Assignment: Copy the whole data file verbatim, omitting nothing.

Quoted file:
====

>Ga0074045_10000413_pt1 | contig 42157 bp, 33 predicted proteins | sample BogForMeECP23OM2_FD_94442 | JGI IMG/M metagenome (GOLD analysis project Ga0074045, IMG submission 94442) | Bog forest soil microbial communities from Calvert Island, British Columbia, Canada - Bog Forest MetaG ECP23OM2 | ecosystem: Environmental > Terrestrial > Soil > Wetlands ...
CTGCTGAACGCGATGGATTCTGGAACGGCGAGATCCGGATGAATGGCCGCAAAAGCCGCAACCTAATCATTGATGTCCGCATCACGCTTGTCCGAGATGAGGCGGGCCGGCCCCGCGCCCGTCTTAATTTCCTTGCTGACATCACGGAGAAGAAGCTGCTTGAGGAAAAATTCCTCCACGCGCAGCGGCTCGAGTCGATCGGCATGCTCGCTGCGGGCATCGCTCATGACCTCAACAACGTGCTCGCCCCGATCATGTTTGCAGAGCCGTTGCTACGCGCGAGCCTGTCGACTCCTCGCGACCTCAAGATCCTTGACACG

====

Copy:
>Ga0074045_10000413_pt1 | contig 42157 bp, 33 predicted proteins | sample BogForMeECP23OM2_FD_94442 | JGI IMG/M metagenome (GOLD analysis project Ga0074045, IMG submission 94442) | Bog forest soil microbial communities from Calvert Island, British Columbia, Canada - Bog Forest MetaG ECP23OM2 | ecosystem: Environmental > Terrestrial > Soil > Wetlands ...
CTGCTGAACGCGATGGATTCTGGAACGGCGAGATCCGGATGAATGGCCGCAAAAGCCGCAACCTAATCATTGATGTCCGCATCACGCTTGTCCGAGATGAGGCGGGCCGGCCCCGCGCCCGTCTTAATTTCCTTGCTGACATCACGGAGAAGAAGCTGCTTGAGGAAAAATTCCTCCACGCGCAGCGGCTCGAGTCGATCGGCATGCTCGCTGCGGGCATCGCTCATGACCTCAACAACGTGCTCGCCCCGATCATGTTTGCAGAGCCGTTGCTACGCGCGAGCCTGTCGACTCCTCGCGACCTCAAGATCCTTGACACG